Like the failed economic programmes before it, the seed of NIRP’s failure is contained in Chapter 2 of NIRP Release 1 which highlighted inflation fluctuating between 8 per cent and 9 per cent (it is now 16.5 per cent) alongside average budget deficit of less than 2 per cent over 10 years. In truth, such outcomes are mutually exclusive. By ascertaining the actual deficit levels that are consistent with the inflation rates, NPC economists and NESG researchers/analysts will have discovered the cause of the unremitting macroeconomic instability that derailed all the economic programmes.
Instructively, section 8.6 of the NIRP Release identifies and rightly prioritises a protected local market in order to deepen industrialisation. “The local market provides a strong base from which Nigerian products (and services) can refine their standards (and competitiveness), build a strong base, and then subsequently proceed into the global export markets”. Yet, the FG has been implementing NESG’s converse recommendations at great damage to the economy for 23 years. That was time enough for a well managed Nigerian economy to advance “From Third World To First” world status.
It amounts to paying lip service to made-in-Nigeria products and industrialisation with its beneficial linkages, lifting the masses from poverty and rapid national development when the FG, one, fails to restrict items procured for government business to what is produced locally in the first instance; two, pretends not to realise that import tariffs are a tool for protecting domestic production and consumption rather than an avenue for amassing public revenue.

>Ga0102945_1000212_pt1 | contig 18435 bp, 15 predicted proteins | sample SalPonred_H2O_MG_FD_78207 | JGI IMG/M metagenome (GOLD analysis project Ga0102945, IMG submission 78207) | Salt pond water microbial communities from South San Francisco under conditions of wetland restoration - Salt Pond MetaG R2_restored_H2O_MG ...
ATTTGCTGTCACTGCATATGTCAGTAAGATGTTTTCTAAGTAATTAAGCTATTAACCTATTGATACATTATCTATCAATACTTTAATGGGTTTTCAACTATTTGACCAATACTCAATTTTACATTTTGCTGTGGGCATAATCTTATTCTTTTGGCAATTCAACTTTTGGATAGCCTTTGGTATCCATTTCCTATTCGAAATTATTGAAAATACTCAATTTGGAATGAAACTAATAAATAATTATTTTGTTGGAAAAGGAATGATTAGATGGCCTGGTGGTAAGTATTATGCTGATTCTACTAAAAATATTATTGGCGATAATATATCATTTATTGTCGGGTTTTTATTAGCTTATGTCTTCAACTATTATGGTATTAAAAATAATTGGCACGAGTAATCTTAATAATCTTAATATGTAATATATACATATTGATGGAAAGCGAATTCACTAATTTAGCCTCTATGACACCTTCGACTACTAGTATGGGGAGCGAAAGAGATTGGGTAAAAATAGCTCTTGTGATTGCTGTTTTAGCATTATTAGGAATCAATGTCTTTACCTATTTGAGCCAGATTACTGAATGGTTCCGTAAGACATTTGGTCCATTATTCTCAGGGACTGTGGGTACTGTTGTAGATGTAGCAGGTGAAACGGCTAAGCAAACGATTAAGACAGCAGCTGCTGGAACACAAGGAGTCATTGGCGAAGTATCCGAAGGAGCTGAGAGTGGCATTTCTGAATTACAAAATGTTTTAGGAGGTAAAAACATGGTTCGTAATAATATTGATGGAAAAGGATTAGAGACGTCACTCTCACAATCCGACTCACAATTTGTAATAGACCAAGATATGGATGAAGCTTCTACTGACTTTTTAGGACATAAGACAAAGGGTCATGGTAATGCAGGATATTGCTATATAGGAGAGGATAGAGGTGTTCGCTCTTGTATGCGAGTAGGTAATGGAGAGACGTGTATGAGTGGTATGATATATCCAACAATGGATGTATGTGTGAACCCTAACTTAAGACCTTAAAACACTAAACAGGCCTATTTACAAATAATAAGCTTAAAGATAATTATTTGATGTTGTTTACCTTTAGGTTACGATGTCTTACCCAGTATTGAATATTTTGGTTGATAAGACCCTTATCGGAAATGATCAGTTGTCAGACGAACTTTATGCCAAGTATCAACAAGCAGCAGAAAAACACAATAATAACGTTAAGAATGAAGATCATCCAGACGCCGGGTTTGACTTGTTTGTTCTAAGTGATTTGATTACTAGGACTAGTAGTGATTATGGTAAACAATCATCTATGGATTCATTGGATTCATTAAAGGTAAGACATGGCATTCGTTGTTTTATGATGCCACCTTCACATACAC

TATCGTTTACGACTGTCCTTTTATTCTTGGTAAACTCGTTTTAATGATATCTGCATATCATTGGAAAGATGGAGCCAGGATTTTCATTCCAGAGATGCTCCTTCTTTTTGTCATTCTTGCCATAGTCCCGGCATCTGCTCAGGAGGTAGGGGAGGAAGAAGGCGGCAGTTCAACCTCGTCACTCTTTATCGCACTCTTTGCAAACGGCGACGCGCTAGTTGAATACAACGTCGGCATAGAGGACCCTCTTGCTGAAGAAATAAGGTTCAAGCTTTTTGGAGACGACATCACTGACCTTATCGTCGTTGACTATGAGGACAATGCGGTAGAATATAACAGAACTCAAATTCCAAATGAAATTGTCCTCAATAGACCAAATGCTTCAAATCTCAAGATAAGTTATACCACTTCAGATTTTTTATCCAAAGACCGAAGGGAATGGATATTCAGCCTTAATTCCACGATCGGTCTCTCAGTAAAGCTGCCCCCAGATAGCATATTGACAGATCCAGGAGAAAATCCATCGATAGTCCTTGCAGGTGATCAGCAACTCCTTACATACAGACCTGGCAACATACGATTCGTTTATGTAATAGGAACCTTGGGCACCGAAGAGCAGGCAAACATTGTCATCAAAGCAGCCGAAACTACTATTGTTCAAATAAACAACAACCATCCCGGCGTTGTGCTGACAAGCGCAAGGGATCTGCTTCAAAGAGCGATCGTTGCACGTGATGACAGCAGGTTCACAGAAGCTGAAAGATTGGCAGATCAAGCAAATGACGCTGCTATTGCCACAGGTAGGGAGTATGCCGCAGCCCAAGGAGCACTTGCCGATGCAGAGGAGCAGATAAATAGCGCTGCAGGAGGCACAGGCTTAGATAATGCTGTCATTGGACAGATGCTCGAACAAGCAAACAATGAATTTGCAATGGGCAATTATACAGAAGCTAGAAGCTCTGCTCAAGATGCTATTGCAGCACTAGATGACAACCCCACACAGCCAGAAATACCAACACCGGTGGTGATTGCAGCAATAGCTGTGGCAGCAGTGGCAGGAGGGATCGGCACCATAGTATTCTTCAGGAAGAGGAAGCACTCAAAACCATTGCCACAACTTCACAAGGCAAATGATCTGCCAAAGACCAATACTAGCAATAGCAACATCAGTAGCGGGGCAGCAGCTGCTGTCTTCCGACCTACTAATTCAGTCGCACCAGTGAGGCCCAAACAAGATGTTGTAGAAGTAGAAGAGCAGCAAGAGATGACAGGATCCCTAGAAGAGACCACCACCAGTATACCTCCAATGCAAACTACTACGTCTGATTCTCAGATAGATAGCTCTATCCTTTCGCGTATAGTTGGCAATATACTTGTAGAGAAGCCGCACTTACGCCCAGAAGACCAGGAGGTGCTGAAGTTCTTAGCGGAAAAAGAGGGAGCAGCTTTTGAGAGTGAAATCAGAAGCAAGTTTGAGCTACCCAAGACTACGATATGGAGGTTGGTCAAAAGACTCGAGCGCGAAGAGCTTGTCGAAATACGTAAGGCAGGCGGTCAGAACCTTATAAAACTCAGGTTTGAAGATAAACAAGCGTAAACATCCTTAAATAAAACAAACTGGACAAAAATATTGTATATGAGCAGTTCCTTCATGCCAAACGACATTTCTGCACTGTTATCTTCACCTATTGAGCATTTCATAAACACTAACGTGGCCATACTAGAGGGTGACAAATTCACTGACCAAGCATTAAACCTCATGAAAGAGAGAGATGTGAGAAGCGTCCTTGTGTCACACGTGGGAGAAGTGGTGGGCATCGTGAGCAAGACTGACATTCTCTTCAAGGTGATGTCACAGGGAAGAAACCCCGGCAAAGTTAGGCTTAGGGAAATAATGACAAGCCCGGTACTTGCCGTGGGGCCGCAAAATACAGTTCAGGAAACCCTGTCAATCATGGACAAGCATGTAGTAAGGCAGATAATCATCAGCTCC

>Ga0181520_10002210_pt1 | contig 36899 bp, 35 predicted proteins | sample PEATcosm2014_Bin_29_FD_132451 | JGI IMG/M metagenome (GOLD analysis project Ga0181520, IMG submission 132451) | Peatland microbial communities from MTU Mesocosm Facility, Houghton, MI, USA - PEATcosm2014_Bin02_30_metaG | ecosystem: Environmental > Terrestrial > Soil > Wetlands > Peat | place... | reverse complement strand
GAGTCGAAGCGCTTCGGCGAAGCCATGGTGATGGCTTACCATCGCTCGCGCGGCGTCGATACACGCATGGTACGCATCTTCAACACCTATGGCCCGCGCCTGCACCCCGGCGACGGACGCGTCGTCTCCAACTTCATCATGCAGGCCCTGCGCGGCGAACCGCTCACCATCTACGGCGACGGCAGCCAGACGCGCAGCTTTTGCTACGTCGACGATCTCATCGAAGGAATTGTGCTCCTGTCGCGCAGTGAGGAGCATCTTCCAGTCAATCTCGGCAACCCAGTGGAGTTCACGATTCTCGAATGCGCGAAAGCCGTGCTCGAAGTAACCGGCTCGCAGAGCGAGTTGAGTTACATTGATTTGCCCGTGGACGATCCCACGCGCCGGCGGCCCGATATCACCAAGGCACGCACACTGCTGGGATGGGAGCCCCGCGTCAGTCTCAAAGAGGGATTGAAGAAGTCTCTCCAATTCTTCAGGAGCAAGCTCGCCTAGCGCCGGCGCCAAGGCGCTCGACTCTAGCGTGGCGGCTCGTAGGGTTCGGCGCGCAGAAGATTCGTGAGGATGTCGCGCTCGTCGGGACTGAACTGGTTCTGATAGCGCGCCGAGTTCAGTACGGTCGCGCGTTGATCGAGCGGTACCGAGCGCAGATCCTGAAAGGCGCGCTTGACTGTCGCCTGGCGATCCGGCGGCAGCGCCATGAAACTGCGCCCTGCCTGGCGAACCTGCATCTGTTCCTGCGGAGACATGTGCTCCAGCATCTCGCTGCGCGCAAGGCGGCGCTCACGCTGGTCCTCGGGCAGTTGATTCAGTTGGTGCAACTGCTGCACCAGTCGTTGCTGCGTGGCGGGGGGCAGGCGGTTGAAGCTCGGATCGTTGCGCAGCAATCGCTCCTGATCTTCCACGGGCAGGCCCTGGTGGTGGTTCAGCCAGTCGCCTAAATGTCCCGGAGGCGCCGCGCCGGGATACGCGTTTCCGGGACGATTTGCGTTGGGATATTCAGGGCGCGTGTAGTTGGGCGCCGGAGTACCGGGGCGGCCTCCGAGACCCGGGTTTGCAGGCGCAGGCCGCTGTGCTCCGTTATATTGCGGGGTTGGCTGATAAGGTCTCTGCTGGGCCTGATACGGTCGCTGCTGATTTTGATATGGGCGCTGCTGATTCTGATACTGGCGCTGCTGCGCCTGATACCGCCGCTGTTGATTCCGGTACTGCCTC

Hence, to whimsically grant import duty waivers on rice, palm/vegetable oil, and other goods undermines local agricultural production and its value chain; three, neglects proper management of the national currency thereby precipitating macroeconomic instability and preventing the FG from accumulating ample external reserves (irrespective of the Federation Account sharing formula and political restructuring) with which to finance critical projects without recourse to external loan; four, on the one hand abandons completion of the Ajaokuta Steel Complex while railway lines/metrolines are being constructed and refurbished with imported steel and on the other hand watches tyre and textile factories shut down while cotton growing falls off and imported expired and used tyres and second-hand clothes flood the market; five, fails to direct DISCOs to install locally manufactured prepaid electricity meters before importing any shortfall in supply; six, harbours Standards Organisation of Nigeria and NAFDAC which license foreign-based firms to manufacture final products for the Nigerian market and also superintends a National Planning Commission that merely churns out budgetary projections not based on facts instead of ascertaining and monitoring national production levels and required import volumes on item-by-item basis in order to check dissipation of forex and shield domestic production; and seven, fails to adopt appropriate political structure to enable the economy to function optimally.
All in all, NESG recommendations since its inception have not produced the desired results. Its policy offers foisted false or non-inclusive GDP growth rates manifesting in the persistently rising absolute poverty level that stood at 72 per cent in 2012 (this indicator has not been updated since then) in spite of ample crude oil receipts at the time. In the light of the obvious policy gaps in the above exposition, the FG should make amends and rethink the NESG’s close involvement in shaping economic policies and directing subsequent action. The proposed “Buy made-in-Nigeria” campaign is diversionary and uncalled-for. Buhari should, therefore, urgently accede to the trenchant demand for national restructuring and free the country to focus on realising its great potential.